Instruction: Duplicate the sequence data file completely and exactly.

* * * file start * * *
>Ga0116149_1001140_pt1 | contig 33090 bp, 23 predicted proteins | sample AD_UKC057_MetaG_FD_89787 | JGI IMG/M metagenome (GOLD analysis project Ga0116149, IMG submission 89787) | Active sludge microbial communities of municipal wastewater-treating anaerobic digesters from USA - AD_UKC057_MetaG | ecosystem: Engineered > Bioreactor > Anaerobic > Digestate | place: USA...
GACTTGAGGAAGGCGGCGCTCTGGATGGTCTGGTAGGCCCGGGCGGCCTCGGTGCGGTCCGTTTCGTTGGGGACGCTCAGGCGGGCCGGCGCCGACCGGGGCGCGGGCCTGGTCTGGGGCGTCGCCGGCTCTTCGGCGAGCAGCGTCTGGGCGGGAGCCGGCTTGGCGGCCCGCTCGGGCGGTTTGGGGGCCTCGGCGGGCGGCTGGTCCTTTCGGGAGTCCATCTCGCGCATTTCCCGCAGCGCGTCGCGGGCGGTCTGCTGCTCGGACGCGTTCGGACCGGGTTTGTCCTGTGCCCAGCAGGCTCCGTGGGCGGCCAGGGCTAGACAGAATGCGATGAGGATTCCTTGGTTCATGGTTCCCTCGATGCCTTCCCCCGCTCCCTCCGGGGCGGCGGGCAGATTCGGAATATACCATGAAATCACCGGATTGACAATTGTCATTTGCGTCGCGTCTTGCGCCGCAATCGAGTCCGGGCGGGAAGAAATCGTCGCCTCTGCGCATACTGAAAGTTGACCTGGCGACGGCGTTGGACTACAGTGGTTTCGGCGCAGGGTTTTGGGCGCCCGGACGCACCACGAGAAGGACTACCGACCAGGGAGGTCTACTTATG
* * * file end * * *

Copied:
>Ga0116149_1001140_pt1 | contig 33090 bp, 23 predicted proteins | sample AD_UKC057_MetaG_FD_89787 | JGI IMG/M metagenome (GOLD analysis project Ga0116149, IMG submission 89787) | Active sludge microbial communities of municipal wastewater-treating anaerobic digesters from USA - AD_UKC057_MetaG | ecosystem: Engineered > Bioreactor > Anaerobic > Digestate | place: USA...
GACTTGAGGAAGGCGGCGCTCTGGATGGTCTGGTAGGCCCGGGCGGCCTCGGTGCGGTCCGTTTCGTTGGGGACGCTCAGGCGGGCCGGCGCCGACCGGGGCGCGGGCCTGGTCTGGGGCGTCGCCGGCTCTTCGGCGAGCAGCGTCTGGGCGGGAGCCGGCTTGGCGGCCCGCTCGGGCGGTTTGGGGGCCTCGGCGGGCGGCTGGTCCTTTCGGGAGTCCATCTCGCGCATTTCCCGCAGCGCGTCGCGGGCGGTCTGCTGCTCGGACGCGTTCGGACCGGGTTTGTCCTGTGCCCAGCAGGCTCCGTGGGCGGCCAGGGCTAGACAGAATGCGATGAGGATTCCTTGGTTCATGGTTCCCTCGATGCCTTCCCCCGCTCCCTCCGGGGCGGCGGGCAGATTCGGAATATACCATGAAATCACCGGATTGACAATTGTCATTTGCGTCGCGTCTTGCGCCGCAATCGAGTCCGGGCGGGAAGAAATCGTCGCCTCTGCGCATACTGAAAGTTGACCTGGCGACGGCGTTGGACTACAGTGGTTTCGGCGCAGGGTTTTGGGCGCCCGGACGCACCACGAGAAGGACTACCGACCAGGGAGGTCTACTTATG